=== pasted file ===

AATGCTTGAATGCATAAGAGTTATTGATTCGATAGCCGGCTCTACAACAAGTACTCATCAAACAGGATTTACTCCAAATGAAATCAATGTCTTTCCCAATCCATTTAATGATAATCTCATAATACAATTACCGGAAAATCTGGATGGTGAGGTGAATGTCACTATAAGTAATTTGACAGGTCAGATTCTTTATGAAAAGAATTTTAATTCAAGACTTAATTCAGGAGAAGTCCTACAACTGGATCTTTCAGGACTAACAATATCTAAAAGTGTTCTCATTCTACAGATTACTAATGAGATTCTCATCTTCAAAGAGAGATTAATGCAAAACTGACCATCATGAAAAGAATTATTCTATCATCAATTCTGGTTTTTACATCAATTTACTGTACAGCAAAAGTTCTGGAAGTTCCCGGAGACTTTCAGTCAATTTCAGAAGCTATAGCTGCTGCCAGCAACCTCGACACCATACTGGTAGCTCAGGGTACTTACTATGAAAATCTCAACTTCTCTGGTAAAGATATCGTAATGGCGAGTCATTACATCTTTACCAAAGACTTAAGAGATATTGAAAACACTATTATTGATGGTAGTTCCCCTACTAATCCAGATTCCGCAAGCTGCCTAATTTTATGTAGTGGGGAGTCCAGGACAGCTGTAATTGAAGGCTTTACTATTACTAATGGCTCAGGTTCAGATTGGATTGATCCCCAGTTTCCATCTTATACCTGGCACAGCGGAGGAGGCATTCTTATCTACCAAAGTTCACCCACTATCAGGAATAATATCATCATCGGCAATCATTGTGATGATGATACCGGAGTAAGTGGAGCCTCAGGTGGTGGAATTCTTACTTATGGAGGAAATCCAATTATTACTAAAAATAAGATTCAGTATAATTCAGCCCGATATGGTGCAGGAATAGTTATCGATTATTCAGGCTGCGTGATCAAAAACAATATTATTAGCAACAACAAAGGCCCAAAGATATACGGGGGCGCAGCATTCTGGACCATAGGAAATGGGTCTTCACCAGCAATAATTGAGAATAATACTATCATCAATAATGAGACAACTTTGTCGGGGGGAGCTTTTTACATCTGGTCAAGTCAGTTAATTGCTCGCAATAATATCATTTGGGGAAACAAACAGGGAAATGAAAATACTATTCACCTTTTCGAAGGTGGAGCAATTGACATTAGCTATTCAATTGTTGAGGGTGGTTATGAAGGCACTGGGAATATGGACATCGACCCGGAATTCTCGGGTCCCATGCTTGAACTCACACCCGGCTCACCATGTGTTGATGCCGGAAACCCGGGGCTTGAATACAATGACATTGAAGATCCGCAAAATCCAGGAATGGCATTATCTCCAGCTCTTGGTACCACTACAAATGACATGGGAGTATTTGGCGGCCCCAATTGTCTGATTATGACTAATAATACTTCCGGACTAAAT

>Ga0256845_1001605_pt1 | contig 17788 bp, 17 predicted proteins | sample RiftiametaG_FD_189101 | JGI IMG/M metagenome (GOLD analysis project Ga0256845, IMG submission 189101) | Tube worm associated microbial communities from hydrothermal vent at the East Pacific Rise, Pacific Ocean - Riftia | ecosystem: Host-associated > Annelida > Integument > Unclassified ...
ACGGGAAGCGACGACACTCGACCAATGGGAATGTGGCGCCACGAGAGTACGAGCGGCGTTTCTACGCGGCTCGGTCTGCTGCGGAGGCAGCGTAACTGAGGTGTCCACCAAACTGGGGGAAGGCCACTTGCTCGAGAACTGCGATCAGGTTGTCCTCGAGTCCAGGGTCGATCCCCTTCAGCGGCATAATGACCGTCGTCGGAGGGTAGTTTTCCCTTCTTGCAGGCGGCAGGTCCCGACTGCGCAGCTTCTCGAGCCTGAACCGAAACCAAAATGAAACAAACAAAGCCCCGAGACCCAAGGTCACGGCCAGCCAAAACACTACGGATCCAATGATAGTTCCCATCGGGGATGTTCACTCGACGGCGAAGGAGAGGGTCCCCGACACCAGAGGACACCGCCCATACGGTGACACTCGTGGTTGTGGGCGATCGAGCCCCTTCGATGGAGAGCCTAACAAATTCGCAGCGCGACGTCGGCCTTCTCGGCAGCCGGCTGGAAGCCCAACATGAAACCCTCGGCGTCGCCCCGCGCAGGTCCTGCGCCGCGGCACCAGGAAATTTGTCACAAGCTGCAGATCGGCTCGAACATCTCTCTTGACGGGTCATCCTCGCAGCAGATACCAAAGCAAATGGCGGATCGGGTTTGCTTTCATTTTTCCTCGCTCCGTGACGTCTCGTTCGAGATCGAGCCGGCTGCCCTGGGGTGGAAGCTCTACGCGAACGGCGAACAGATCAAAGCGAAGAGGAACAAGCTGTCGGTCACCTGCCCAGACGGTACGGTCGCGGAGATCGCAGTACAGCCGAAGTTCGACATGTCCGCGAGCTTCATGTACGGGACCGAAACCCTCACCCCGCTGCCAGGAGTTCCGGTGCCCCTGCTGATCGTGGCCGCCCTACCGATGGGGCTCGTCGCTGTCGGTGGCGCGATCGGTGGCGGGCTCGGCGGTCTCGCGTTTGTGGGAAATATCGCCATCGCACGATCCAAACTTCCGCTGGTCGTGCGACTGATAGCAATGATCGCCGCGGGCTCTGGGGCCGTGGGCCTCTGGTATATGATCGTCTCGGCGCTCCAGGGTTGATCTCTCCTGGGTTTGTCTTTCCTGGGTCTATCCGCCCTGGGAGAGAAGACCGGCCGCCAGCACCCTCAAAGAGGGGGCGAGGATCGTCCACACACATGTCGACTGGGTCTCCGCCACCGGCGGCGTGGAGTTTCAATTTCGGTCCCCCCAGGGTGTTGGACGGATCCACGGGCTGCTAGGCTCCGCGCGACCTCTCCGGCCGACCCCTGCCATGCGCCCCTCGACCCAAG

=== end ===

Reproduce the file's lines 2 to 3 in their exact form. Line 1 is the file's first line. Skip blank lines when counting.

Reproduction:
>Ga0256845_1001605_pt1 | contig 17788 bp, 17 predicted proteins | sample RiftiametaG_FD_189101 | JGI IMG/M metagenome (GOLD analysis project Ga0256845, IMG submission 189101) | Tube worm associated microbial communities from hydrothermal vent at the East Pacific Rise, Pacific Ocean - Riftia | ecosystem: Host-associated > Annelida > Integument > Unclassified ...
ACGGGAAGCGACGACACTCGACCAATGGGAATGTGGCGCCACGAGAGTACGAGCGGCGTTTCTACGCGGCTCGGTCTGCTGCGGAGGCAGCGTAACTGAGGTGTCCACCAAACTGGGGGAAGGCCACTTGCTCGAGAACTGCGATCAGGTTGTCCTCGAGTCCAGGGTCGATCCCCTTCAGCGGCATAATGACCGTCGTCGGAGGGTAGTTTTCCCTTCTTGCAGGCGGCAGGTCCCGACTGCGCAGCTTCTCGAGCCTGAACCGAAACCAAAATGAAACAAACAAAGCCCCGAGACCCAAGGTCACGGCCAGCCAAAACACTACGGATCCAATGATAGTTCCCATCGGGGATGTTCACTCGACGGCGAAGGAGAGGGTCCCCGACACCAGAGGACACCGCCCATACGGTGACACTCGTGGTTGTGGGCGATCGAGCCCCTTCGATGGAGAGCCTAACAAATTCGCAGCGCGACGTCGGCCTTCTCGGCAGCCGGCTGGAAGCCCAACATGAAACCCTCGGCGTCGCCCCGCGCAGGTCCTGCGCCGCGGCACCAGGAAATTTGTCACAAGCTGCAGATCGGCTCGAACATCTCTCTTGACGGGTCATCCTCGCAGCAGATACCAAAGCAAATGGCGGATCGGGTTTGCTTTCATTTTTCCTCGCTCCGTGACGTCTCGTTCGAGATCGAGCCGGCTGCCCTGGGGTGGAAGCTCTACGCGAACGGCGAACAGATCAAAGCGAAGAGGAACAAGCTGTCGGTCACCTGCCCAGACGGTACGGTCGCGGAGATCGCAGTACAGCCGAAGTTCGACATGTCCGCGAGCTTCATGTACGGGACCGAAACCCTCACCCCGCTGCCAGGAGTTCCGGTGCCCCTGCTGATCGTGGCCGCCCTACCGATGGGGCTCGTCGCTGTCGGTGGCGCGATCGGTGGCGGGCTCGGCGGTCTCGCGTTTGTGGGAAATATCGCCATCGCACGATCCAAACTTCCGCTGGTCGTGCGACTGATAGCAATGATCGCCGCGGGCTCTGGGGCCGTGGGCCTCTGGTATATGATCGTCTCGGCGCTCCAGGGTTGATCTCTCCTGGGTTTGTCTTTCCTGGGTCTATCCGCCCTGGGAGAGAAGACCGGCCGCCAGCACCCTCAAAGAGGGGGCGAGGATCGTCCACACACATGTCGACTGGGTCTCCGCCACCGGCGGCGTGGAGTTTCAATTTCGGTCCCCCCAGGGTGTTGGACGGATCCACGGGCTGCTAGGCTCCGCGCGACCTCTCCGGCCGACCCCTGCCATGCGCCCCTCGACCCAAG